As promised, we're going to dive into a bit of the work flow for our newest PARC product, releasing tomorrow. Britt and I knew that we wanted every product that carried a PARC label to be special. There are 100 other brands making tees and screen printing isn't all that special. So we started looking for ways to make our brand stand out.
Over the last 2 years, I've had the pleasure of bouncing ideas and production woes with 2 guys. Justin, from Walts Wardrobe and Aaron from Lost Boys Club. Together, we've all taken leaps into the manufacturing. Our first jump into production was with a manufacturer in Pakistan last year - but I'll save that story for our post on the Princess Track and Field jackets.
After finding a factory with some promise, I let Aaron know that I finally had a reliable partner overseas that could reliably produce QUALITY garments for us. After all, thats literally HALF the battle.
Disclaimer: Im no expert in manufacturing... but lets just say I've made a ton of mistakes and learned a lot from them. Your biggest hurdles are:
Aaron is a super talented designer, fashion junkie and has a keen eye for detail. I've actually been wanting to work with him for a while. So when he shared a mock-up of the "OH BOY" design to me, I knew this would be the perfect time to test my manufacturers abilities and our ability to communicate the detail of this garment to them.
Concept: Graphic Tee with 3-D Embroidery stitched over screen printed design.
Garment: Cotton T-Shirt
Embellishments: 3-D Embroidery and Plastisol Ink
The biggest challenge for this project was going to be lining up embroidery and screen printing. Its hard enough to make sure alignment on 2 colors is properly registered with screen printing. Adding a whole different element like embroidery to the mix was going to be tough from a quality standpoint.
1. Tech Pack: The first thing we had to do was create a tech pack (Technical Package). Which is basically a document that lays out the basics of the garment. Rough measurements, Art placement, Thread colors, etc. Here's a basic overview of ours. Its nothing fancy, but enough to convey what we wanted.
Note: Measurements for the shirt were taken from a shirt we really liked the fit of. From that our manufacturer was able to dial in the details. Again, this is a rough idea of what you want. A more technical document would be a pattern. For this case, a t-shirt we didn't feel it was necessary.
2. Sampling: Once you've nailed down the rough details, the real fun begins. The factory begins to sample your product and keeps in touch along the way to inform you of any hang-ups. And dont worry, theres always hang-ups!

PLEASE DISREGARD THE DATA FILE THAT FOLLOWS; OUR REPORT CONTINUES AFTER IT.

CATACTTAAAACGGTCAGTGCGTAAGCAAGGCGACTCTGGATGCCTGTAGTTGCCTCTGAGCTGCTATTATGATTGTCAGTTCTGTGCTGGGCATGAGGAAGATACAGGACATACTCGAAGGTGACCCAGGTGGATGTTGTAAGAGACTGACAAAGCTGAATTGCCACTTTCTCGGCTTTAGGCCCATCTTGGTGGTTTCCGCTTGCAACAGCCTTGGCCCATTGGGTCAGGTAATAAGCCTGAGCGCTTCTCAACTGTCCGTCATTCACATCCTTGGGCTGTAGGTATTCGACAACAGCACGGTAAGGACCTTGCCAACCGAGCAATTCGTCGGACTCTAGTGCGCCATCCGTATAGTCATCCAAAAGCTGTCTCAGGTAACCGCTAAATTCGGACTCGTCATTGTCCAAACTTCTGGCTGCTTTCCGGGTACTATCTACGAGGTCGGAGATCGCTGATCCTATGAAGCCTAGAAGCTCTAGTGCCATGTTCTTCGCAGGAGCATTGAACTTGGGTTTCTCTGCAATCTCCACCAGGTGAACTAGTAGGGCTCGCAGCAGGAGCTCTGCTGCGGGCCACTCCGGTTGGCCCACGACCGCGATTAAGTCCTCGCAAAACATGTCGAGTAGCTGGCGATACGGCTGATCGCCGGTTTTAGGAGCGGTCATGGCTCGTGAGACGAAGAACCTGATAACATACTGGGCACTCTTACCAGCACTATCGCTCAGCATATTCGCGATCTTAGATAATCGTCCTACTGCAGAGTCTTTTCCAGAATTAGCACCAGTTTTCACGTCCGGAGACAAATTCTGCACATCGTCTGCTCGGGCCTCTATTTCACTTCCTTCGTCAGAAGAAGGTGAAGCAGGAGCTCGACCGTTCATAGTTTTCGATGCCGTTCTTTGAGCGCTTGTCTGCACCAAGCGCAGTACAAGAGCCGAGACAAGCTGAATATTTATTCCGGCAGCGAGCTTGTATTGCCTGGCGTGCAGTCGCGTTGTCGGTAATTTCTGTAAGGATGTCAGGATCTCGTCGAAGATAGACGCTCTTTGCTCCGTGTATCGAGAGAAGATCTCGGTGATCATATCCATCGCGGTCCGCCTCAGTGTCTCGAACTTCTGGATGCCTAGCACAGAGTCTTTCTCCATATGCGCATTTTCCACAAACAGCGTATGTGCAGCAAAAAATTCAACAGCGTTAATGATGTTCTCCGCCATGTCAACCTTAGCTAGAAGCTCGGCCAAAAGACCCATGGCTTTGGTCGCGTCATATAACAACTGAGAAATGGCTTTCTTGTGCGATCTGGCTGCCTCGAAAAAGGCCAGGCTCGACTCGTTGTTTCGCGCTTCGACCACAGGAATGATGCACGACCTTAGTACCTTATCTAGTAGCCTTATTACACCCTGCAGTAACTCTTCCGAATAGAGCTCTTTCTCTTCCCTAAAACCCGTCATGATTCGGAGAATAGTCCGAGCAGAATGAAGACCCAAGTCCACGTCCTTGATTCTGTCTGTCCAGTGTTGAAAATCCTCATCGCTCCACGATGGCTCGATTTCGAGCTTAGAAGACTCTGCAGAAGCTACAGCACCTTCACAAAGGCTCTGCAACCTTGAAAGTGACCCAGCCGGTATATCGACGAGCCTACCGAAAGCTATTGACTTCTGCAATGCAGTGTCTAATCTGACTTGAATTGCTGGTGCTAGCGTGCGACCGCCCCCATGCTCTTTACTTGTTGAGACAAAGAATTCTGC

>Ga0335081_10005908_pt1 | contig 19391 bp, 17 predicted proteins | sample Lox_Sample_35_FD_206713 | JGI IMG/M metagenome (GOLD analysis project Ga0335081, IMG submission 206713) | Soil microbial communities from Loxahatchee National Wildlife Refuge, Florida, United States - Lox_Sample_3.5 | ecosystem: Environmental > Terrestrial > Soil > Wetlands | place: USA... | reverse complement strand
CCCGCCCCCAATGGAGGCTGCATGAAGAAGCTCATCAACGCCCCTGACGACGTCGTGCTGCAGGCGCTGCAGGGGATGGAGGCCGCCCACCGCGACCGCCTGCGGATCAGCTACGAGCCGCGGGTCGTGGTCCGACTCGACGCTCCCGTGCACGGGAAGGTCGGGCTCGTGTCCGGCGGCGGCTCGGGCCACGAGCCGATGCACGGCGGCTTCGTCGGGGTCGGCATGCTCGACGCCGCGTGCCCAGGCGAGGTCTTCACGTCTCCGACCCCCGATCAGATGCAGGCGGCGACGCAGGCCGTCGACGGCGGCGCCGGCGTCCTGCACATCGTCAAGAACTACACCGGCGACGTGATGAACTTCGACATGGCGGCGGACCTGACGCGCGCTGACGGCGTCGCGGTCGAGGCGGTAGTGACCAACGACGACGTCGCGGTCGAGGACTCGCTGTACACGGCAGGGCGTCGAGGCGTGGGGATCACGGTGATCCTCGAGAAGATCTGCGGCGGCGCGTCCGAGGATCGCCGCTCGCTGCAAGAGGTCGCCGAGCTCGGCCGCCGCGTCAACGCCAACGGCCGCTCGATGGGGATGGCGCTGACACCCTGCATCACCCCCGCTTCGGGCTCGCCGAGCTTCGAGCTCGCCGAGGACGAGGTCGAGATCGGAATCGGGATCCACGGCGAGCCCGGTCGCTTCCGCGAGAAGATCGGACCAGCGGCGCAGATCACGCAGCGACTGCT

3. Revisions: Pretty straight forward. Anything that needs to be changed after the sample has been produced should be done at this point.
4. Production: All your dreams come true! They're making your product!
We knew the tee was going to be black, so our factory had provided us with some nice dark black options. We requested, that along with our sample, they send us cotton swatches and thread books (used to select thread color for embroidery for future use.
For this project, we selected colors based on Pantone color books. This brought us to our first challenge. When collaborating with factories overseas, its important to make sure you're using the same color books. Pantone has SEVERAL color books and if you and your factory isn't using the same color books, you could end up playing a guessing game on your colors. I'll give you a real life example.
Above, we selected a color RED 032C from the PANTONE SOLID COATED book.
My manufacturer was using the TPX color book for fashion and textile cotton. The result? A Skype session with our manufacturer holding color cards up to her phone for me to make a decision on embroidery threads. Avoid this at all costs. Make sure you're using the same books so you can compare colors based on the same standards. We ended up picking something that was more orange, as you can see by the threads around it. This was changed later on.
The first part of the design was screen printed. Yellow Plastisol was used to create the neon look. Remember, the Embroidery has to line up perfectly with the above design to get the right look.
Looks about right! But we noticed a few things that we wanted to change. Some of the yellow lines were becoming distracting and we removed some from the inside of the letters. See below:
Embroidery close-up. Ignore the yellow thread, it was used as a placeholder during testing.
We received the sample and noticed our thread was more orange than we would have liked. Thankfully we had a thread book from our factory and selected the correct thread color. The embroidery was changed and production was green-lit!
Whew! That was a lot. It was a real eye-opener for us to see how something so simple, like a t-shirt could get so detailed. We definitely enjoyed making this product and loved the collaboration process with both our factory and with Aaron. We'd love to hear your questions and or thoughts about the process!
OH BOY Tees go on sale tomorrow 02/07/18 at 7PM EST!
Are you currently trying to manufacture something and need advice?
Are you running into hurdles with your supply chain?
We'd love to help! Leave a comment or send us an email to get in touch!
Thanks for reading!
Leo De La O